See also Rice Warns Israel Against Settlement Expansion - Paul Richter and Tyler Marshall
    Secretary of State Condoleezza Rice warned Israel Thursday that its plan for a large expansion of an Israeli West Bank settlement was "at odds with American policy." Rice said Israel's explanation of its plans to expand Maale Adumim east of Jerusalem was "not really a satisfactory response." "We have noted our concerns to the Israelis," she added. (Los Angeles Times)
        See also Text of Interview with Secretary Rice (Los Angeles Times)
        See also U.S. Won't Confront Israel Over Housing Plan
    The Bush Administration does not plan to publicly confront the Israeli government over plans to build 3,500 new homes linking Jerusalem and Maale Adumim, Washington sources said Thursday. U.S. National Security Council official Elliott Abrams and David Welch, assistant secretary of state for the Near East, questioned Sharon about the plan during a visit to Jerusalem on Wednesday. (AP/Jerusalem Post)
  • Islamic School in Ottawa Suspends Teachers Over Student's Hate-Filled Tale - Juliet O'Neill
    Two teachers at the Abraar Islamic school in Ottawa were suspended Wednesday pending an investigation into the encouragement or incitement of hatred against Jews expressed in a young student's violence-laden writing project. One teacher was apparently involved in the artistic production of the eight-page story, illustrated by a drawing of a burning Star of David beside a machine-gun and Palestinian flag atop the Dome of the Rock in Jerusalem. The other teacher had written comments on the student's paper, praising the boy's story: "God bless you, your efforts are good." (Ottawa Citizen)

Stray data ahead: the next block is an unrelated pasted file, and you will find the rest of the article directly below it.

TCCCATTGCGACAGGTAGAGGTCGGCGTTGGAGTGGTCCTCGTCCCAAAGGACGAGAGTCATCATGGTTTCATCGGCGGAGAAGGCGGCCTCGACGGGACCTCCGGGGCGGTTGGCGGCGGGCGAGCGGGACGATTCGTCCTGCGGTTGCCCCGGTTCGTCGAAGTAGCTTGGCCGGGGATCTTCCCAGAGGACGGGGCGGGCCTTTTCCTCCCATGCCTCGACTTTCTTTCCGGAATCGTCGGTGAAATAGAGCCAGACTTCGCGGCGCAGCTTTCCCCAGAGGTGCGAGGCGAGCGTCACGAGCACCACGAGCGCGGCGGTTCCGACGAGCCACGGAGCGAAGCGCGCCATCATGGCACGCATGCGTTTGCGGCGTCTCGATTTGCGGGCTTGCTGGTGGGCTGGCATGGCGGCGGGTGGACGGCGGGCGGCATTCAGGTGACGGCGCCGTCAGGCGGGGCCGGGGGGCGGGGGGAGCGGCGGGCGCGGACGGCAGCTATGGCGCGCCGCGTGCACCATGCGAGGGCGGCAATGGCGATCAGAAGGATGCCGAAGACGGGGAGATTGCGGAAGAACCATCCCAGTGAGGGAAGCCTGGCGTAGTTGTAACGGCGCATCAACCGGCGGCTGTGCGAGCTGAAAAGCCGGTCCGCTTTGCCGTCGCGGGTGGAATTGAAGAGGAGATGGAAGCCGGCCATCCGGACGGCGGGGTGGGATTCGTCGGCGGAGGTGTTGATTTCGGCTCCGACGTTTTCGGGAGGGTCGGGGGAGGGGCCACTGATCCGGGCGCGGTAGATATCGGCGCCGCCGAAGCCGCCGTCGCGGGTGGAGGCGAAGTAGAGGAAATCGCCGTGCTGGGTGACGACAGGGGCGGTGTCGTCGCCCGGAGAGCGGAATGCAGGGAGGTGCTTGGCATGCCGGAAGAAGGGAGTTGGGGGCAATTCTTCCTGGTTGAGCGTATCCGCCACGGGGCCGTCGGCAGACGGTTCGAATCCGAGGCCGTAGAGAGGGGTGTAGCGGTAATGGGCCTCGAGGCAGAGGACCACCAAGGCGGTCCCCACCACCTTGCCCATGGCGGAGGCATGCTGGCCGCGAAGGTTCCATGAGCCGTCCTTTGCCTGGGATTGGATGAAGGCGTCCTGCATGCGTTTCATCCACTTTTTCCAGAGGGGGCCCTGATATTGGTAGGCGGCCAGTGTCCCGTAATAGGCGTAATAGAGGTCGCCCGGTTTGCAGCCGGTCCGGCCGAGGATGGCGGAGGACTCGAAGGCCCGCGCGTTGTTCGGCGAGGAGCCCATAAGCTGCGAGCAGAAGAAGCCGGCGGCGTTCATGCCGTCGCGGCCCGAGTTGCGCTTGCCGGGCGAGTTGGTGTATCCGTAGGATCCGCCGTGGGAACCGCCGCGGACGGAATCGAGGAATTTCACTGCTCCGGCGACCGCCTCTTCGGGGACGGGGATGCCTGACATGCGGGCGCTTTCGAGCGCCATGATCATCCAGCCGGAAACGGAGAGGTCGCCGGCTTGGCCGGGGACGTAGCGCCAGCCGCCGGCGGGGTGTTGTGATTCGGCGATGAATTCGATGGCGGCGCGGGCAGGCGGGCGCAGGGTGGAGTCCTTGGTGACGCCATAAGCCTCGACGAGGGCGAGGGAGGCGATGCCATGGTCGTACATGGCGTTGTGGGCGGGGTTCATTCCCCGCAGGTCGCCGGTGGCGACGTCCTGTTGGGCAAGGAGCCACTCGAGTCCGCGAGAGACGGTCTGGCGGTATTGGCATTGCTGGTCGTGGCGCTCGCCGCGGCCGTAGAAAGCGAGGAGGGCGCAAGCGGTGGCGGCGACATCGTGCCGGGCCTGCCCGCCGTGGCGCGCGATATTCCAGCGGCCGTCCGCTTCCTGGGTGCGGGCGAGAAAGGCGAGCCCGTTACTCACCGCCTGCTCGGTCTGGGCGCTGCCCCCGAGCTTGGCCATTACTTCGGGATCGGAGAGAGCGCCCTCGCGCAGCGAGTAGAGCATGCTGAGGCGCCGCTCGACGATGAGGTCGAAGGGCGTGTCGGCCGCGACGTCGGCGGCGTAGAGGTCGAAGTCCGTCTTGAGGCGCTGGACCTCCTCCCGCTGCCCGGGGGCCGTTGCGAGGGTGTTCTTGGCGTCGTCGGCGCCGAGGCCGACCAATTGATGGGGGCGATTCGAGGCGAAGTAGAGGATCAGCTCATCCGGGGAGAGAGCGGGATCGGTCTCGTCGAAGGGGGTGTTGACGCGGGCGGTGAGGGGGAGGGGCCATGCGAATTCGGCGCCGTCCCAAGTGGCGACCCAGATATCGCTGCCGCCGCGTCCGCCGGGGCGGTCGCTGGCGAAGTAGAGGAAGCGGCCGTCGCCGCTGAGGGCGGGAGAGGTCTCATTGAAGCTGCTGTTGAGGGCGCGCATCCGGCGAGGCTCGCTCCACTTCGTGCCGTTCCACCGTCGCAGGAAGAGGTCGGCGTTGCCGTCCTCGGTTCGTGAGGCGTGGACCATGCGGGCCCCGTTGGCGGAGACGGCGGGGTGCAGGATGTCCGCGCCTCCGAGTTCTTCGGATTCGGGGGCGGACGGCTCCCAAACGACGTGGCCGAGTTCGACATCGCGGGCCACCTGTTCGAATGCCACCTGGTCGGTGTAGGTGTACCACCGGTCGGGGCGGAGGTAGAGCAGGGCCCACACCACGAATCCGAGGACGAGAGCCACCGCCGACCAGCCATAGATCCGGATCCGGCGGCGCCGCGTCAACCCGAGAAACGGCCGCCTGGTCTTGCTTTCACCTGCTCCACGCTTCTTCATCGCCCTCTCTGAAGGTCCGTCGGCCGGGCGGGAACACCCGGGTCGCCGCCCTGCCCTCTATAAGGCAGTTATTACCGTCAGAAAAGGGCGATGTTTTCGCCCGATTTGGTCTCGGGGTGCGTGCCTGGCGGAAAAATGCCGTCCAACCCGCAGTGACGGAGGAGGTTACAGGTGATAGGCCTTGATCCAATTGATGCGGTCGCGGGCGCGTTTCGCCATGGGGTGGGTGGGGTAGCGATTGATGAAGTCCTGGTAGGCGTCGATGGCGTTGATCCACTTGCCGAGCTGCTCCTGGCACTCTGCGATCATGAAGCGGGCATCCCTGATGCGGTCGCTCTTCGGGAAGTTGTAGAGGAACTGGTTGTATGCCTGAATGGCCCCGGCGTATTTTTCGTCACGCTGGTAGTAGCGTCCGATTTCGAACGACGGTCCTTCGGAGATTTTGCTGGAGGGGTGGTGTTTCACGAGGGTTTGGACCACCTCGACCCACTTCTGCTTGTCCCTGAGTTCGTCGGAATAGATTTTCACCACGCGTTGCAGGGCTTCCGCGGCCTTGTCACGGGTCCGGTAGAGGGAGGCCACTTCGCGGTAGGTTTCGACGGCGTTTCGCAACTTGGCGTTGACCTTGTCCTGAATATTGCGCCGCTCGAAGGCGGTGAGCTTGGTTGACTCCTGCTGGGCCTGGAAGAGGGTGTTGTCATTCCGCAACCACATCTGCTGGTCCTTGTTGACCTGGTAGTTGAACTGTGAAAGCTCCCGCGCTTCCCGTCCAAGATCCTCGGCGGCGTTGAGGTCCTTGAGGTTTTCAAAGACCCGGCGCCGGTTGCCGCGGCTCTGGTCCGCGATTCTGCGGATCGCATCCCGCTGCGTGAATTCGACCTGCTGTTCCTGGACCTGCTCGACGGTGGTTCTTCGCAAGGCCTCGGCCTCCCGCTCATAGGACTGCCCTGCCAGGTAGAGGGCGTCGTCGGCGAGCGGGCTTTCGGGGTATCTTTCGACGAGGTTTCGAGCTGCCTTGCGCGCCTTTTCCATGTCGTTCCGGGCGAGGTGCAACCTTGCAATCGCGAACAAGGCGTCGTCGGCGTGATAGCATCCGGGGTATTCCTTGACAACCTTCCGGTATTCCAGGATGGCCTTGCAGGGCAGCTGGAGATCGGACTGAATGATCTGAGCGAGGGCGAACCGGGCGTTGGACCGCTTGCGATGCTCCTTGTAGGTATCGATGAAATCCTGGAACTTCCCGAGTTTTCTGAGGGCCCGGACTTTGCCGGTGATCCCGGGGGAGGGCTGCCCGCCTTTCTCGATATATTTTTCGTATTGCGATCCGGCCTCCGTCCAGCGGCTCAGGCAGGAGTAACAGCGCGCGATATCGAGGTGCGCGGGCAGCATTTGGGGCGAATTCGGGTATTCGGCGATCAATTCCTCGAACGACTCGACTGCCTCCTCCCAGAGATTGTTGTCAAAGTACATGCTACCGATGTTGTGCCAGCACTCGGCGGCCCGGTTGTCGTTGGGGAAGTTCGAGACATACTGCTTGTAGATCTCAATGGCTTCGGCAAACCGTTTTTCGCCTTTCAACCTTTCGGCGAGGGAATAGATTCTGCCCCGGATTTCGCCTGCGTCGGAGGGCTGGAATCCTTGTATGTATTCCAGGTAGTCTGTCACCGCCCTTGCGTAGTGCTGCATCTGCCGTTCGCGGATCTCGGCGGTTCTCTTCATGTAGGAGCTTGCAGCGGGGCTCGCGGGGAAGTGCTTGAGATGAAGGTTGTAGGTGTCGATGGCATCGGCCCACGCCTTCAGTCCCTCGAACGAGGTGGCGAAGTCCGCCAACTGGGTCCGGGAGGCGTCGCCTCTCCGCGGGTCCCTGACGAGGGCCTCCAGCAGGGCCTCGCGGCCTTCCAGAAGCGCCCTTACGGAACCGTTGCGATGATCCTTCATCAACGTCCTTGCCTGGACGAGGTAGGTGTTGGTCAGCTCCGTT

• News Resources - Israel and the Mideast:

  • Israel Halts Handover of West Bank Towns After PA Fails to Disarm Terrorists - Amos Harel
    Israel is delaying handing over security responsibility for the West Bank town of Kalkilya to the PA, charging that it is not upholding its commitments with regard to the towns for which it has already assumed responsibility - Jericho and Tulkarm. The PA has yet to take action against wanted individuals in these towns.
        Israel's wanted list for Jericho includes the names of 17 members of terror organizations, with the Tulkarm list comprising a few dozen. Under its agreement with Israel, the PA undertook to require the wanted men to hand in their weapons to the Palestinian security forces, which would monitor the terror activists' movements and prevent them from leaving town. Senior members of the defense establishment charged that the PA had not lifted a finger with regard to the wanted men in Jericho, handed over 10 days ago, or in Tulkarm. Defense Minister Mofaz instructed the IDF to continue planning the handover of Kalkilya but to delay the move until the PA implemented the steps it was required to take. (Ha'aretz)